Church Reassesses Approach to Death Penalty After Members Killed

The atmosphere at a United Methodist church in Connecticut known for its outspoken opposition against capital punishment changed after the type of people they were striving to protect killed members from their own congregation.

Before the acts committed by two men left three church members dead, attendants of the United Methodist Church in Chesire were largely opposed to the death penalty.

The church's current and recent pastors all opposed capital punishment. The church has also sponsored adult education classes that promoted the "restorative justice." Furthermore, church members attended a vigil to protest the execution of a Connecticut prisoner two years ago.

However, when tragedy struck closer to home, the church reexamined its approach to rallying against the death penalty.

Back in July, two men broke into the home of a family that was very active and popular within the church. Jennifer Hawke-Petit, 48, was strangled and her two daughters, Hayley, 17, and Michaela, 11, died from a fire set by the intruders, according to police. William Petit, the husband and father of the victims, survived.

"I'm treading lightly out of respect for the Petit family," said the church's pastor, the Rev. Stephen E. Volpe, according to the New York Times. "I do not feel we, in this church, ought to make this tragedy the rallying cry for anything at this point."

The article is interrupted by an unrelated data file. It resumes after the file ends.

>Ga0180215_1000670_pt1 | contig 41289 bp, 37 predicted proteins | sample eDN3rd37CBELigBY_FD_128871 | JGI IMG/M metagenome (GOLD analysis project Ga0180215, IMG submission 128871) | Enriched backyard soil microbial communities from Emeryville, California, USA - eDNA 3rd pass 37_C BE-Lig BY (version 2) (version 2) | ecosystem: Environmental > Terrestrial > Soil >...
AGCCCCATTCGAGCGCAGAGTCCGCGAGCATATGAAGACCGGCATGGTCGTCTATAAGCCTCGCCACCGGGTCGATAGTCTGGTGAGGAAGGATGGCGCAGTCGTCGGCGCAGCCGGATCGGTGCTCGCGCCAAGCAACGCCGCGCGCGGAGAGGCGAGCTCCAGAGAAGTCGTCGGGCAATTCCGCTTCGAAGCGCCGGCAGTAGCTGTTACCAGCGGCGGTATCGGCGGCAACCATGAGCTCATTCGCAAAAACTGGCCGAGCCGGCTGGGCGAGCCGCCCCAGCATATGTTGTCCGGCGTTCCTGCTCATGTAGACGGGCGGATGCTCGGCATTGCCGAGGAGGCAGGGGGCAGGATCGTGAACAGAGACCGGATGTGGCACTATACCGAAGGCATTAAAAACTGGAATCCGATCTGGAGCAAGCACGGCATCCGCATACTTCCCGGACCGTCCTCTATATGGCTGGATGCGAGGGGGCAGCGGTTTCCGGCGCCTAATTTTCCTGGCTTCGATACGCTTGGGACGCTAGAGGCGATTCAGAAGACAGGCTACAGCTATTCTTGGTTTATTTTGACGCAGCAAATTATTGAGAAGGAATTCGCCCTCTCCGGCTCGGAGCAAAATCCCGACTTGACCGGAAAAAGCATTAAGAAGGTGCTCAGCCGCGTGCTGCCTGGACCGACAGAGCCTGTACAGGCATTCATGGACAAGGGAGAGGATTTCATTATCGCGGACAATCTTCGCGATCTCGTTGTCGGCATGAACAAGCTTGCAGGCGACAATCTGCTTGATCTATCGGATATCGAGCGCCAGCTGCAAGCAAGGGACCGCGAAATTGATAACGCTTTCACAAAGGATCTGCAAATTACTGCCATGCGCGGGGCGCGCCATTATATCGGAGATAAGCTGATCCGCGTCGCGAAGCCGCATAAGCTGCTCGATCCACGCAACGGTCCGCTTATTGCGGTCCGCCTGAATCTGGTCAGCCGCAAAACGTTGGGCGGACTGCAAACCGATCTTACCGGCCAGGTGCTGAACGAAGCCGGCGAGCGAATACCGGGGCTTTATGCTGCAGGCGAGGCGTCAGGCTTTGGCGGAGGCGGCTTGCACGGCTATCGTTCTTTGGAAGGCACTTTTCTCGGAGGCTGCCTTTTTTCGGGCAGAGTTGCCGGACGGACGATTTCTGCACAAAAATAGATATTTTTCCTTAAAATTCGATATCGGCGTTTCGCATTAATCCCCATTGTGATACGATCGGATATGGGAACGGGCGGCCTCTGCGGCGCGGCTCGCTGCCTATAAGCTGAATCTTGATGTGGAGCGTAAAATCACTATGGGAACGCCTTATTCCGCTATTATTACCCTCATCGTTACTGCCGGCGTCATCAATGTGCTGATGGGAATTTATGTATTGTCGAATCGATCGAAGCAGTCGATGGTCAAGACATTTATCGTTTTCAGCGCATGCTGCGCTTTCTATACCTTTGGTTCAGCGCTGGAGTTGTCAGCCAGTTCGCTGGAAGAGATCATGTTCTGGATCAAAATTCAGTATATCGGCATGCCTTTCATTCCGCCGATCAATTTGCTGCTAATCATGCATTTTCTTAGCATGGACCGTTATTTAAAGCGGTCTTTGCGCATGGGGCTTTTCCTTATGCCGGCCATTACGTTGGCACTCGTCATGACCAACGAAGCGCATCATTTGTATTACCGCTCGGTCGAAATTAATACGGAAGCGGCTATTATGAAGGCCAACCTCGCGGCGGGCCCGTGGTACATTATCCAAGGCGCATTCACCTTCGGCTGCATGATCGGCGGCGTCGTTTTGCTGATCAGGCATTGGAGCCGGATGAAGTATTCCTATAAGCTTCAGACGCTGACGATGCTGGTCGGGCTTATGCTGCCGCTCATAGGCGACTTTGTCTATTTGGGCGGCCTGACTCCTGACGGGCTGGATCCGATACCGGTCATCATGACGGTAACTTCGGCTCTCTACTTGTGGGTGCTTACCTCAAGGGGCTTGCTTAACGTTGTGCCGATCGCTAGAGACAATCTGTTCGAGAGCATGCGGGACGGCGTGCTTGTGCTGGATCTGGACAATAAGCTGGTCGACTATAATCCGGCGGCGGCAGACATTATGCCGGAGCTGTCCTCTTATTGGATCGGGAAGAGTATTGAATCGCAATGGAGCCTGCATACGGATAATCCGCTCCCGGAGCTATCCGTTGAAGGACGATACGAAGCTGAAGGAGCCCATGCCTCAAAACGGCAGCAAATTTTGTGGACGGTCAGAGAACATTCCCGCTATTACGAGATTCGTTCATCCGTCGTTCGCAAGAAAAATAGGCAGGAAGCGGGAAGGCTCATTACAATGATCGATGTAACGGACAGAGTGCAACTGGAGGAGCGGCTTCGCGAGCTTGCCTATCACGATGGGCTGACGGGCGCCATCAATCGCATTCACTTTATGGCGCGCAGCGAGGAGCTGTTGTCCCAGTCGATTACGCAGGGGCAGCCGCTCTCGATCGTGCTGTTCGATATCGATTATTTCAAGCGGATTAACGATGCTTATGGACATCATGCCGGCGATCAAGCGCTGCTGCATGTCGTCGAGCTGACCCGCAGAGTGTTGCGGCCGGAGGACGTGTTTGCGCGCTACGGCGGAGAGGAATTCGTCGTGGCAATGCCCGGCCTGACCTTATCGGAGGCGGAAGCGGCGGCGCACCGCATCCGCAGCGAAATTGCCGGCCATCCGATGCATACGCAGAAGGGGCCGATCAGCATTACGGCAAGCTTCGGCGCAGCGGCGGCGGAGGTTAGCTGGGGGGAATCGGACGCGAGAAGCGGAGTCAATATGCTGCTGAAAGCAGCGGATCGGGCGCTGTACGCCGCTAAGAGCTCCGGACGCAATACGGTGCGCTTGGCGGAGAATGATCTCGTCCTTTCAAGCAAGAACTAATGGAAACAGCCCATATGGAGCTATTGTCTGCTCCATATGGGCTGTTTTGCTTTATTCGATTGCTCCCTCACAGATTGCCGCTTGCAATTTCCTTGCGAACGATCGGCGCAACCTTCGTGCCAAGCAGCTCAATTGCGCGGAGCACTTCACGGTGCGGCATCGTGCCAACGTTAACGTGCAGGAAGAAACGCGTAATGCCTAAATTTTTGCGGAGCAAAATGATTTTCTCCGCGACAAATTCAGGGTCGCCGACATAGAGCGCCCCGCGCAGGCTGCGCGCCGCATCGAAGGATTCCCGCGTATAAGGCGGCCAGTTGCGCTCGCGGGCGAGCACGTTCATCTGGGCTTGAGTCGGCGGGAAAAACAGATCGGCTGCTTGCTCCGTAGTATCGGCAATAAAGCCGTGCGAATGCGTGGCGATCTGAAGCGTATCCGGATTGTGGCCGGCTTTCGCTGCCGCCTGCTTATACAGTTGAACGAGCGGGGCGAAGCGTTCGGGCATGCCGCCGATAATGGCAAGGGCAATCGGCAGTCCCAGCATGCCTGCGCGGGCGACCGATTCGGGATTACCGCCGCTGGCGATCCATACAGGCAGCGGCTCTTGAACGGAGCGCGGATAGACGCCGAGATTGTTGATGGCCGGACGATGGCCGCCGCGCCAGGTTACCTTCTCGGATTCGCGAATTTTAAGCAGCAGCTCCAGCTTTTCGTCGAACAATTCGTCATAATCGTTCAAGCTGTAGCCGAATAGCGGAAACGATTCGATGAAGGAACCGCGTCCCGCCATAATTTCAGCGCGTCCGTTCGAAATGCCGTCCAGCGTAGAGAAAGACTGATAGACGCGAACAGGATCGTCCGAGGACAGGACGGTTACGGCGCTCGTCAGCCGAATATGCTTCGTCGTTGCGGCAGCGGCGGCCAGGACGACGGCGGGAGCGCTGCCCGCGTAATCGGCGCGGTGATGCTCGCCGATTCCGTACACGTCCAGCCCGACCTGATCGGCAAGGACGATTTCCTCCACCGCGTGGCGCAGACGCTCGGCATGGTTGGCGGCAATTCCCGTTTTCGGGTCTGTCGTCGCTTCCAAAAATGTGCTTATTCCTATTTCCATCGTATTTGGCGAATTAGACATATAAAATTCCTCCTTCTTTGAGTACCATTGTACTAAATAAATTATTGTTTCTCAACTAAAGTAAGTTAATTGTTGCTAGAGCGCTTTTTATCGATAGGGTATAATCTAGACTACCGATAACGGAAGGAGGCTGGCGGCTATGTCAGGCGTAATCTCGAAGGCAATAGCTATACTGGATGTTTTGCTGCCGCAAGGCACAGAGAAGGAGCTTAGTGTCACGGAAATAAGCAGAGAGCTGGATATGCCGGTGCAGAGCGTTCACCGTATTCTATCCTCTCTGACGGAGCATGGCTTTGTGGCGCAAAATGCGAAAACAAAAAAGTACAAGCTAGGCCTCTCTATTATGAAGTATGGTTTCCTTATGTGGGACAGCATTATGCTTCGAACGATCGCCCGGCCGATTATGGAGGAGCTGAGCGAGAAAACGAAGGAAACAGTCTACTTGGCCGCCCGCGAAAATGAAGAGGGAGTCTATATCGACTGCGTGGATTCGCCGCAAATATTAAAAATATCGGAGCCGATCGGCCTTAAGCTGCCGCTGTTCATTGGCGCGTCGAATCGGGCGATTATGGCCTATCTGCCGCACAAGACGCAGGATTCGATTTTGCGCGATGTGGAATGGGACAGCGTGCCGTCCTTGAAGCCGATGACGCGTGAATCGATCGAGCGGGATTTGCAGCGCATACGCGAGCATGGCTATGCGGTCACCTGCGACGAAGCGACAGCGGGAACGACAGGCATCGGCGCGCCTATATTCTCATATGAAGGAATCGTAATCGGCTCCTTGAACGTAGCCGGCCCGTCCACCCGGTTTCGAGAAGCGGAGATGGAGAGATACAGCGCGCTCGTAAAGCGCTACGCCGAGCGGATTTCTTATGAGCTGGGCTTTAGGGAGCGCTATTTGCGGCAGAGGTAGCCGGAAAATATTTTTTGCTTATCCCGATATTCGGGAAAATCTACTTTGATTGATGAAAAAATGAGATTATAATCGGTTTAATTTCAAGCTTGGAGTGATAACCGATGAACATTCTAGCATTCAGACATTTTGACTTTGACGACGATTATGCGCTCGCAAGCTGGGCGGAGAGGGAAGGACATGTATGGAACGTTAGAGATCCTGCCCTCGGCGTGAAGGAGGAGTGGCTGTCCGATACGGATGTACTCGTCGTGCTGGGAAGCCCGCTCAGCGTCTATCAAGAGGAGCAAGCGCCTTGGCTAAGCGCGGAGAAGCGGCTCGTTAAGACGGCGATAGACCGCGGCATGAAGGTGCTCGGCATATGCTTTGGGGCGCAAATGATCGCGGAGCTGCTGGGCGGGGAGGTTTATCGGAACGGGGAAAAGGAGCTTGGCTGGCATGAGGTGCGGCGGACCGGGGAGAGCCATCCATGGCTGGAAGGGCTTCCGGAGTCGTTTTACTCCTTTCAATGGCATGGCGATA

Church members have also canceled plans to invite a prominent death penalty opponent to address the congregation.

Many have questioned whether Hawke-Petit opposed the death penalty, hoping that an answer would provide guidance on how the congregation should handle the matter.

A handful of members say they think Hawke-Petit was among those at the church that signed a Declaration of Life, which states a person's opposition to capital punishment and asks that prosecutors, in the event of the person's own death in a capital crime, do not seek the death penalty.

"She was a nurse and she would not cause harm to anyone," said Lucy Earley, a congregant who handled the declarations from members at church.

But prosecutors say Hawke-Petit's position on capital punishment would not affect the enforcement of the law.

The congregation has also wondered whether William Petit, a physician, would oppose or support the death penalty in this case.

A friend and church member said that after meeting with Petit, he felt the doctor supported the execution of the two suspects if found convicted.